Each group should have basic goals, and the church should have goals for small groups in
general. While a group can engage in a number of different activities – worship, prayer,
Bible Study, fellowship, church service, community service, community care, etc. – people
need to have a clear idea what the group is about to set expectations. You should be able to
tell what a group is about in one sentence or less. Some common group types include:

  • Service Group: Serves the church with specific duties such as ushering, children’s
    ministry, communion, audio/visual, etc.
  • Bible Study: Reviews the Bible and answers questions, often in a more informal
    setting.
  • Sermon Discussion Group: Watches pastor sermons and discusses Scripture,
    questions, and application in depth.
  • Sunday School Class: Similar to a Bible study but in a lecture format with less
    discussion; often held at church before or after a Sunday service.
  • Prayer: Focuses on praying for people within and/or outside the group consistently
    and regularly.
  • Fellowship / Social: Concerned with spending time together and building
    community, often with a more ad hoc schedule. Great for connecting new people to a
    faith community who wouldn’t otherwise come to a church service or Bible Study.
  • Directory: A list of people, such as the church directory.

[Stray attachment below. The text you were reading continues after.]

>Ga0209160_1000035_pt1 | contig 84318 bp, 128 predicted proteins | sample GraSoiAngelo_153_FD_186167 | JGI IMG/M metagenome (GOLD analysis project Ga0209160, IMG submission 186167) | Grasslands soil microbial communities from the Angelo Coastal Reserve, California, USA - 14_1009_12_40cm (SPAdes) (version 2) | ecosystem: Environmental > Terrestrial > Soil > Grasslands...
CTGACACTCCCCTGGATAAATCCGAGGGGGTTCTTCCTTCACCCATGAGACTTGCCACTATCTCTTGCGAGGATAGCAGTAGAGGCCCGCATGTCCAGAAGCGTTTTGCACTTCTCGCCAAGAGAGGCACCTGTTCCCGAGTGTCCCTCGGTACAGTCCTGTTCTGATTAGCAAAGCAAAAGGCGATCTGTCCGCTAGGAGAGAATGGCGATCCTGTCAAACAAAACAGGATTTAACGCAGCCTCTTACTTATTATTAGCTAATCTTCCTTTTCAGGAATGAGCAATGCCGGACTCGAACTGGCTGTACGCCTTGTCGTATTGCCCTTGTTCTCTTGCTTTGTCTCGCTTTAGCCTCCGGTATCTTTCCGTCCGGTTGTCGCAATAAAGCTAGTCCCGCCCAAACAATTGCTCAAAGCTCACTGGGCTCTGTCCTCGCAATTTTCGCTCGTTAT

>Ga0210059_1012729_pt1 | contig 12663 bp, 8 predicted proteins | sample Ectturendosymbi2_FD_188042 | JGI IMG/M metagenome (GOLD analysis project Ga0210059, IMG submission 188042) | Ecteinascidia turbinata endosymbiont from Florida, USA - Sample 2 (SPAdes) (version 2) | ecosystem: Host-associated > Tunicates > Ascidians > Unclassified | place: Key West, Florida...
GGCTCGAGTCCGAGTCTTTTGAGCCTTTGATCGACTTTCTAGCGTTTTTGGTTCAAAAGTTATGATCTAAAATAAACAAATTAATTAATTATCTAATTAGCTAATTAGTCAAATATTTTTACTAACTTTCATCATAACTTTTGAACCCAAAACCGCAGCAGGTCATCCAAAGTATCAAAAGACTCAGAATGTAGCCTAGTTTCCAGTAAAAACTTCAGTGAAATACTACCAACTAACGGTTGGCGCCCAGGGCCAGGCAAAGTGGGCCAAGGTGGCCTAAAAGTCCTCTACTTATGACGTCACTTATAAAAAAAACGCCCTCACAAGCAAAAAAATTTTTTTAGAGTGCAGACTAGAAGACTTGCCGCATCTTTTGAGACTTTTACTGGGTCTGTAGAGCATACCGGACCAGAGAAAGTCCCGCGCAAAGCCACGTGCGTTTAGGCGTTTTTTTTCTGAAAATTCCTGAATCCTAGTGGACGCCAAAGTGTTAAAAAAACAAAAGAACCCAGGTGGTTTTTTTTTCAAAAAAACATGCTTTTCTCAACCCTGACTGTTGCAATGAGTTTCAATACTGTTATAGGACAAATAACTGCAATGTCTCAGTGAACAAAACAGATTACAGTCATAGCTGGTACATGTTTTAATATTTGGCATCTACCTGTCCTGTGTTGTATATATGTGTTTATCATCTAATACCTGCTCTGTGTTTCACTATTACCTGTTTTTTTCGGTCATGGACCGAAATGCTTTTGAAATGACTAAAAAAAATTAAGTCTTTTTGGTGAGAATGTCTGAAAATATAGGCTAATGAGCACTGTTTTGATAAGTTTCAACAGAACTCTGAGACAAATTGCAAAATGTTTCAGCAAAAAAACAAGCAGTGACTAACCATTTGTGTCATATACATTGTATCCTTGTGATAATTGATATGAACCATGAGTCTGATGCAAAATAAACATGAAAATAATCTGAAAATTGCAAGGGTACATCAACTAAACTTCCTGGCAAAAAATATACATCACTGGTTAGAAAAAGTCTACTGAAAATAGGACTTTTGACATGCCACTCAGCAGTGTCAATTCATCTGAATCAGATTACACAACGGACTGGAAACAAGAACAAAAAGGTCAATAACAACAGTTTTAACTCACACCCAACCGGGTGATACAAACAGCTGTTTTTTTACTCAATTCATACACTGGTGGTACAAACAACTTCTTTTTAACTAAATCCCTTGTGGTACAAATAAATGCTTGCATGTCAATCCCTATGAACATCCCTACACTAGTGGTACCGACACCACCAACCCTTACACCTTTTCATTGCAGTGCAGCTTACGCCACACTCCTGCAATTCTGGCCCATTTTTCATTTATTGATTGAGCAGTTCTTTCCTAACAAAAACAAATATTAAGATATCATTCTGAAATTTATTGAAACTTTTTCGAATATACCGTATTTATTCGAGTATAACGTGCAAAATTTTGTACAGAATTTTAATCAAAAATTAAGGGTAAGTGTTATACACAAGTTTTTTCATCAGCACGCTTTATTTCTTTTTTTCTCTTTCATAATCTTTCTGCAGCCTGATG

• Mentoring: Usually with one mentor and one mentee, a mentoring group focuses on
    building up the mentee with an intimacy not possible in larger settings.
  • Discipleship / Spiritual Formation: A stable, intimate group meeting for a longer
    period of time with a commitment to each other, accountability, and becoming like
    Jesus despite the trials of living in the world.

Group founders should carefully consider the duration and size of the group and their
implications. While there are a lot of great things that can happen in a six week Bible study
of fifteen people, it is not realistic to expect that this group will have extensive depth in
sharing as this requires safety and time for trust to develop so that people can share
vulnerabilities.

For mentoring, the number of mentees can rarely exceed 1. Ogden recommends no more
than five people in a group focused on discipleship/spiritual formation. Putnam
recommends no more than twelve people to have a relational environment conducive to
sharing and growth (Putnam 67).

Discipleship and spiritual formation groups often need to be closed to new members and
have durations exceeding 12 months and ideally 24 months.

SmartGroups supports a wide variety of group types. The six pre-configured types can be
customized to include everything you need without extraneous items. For example, picture sharing
and chat are not part of the default settings for a directory group, but can be enabled. In contrast,
picture sharing is part of the default Bible Study group, but can be disabled for groups that don’t want
to promote this type of sharing.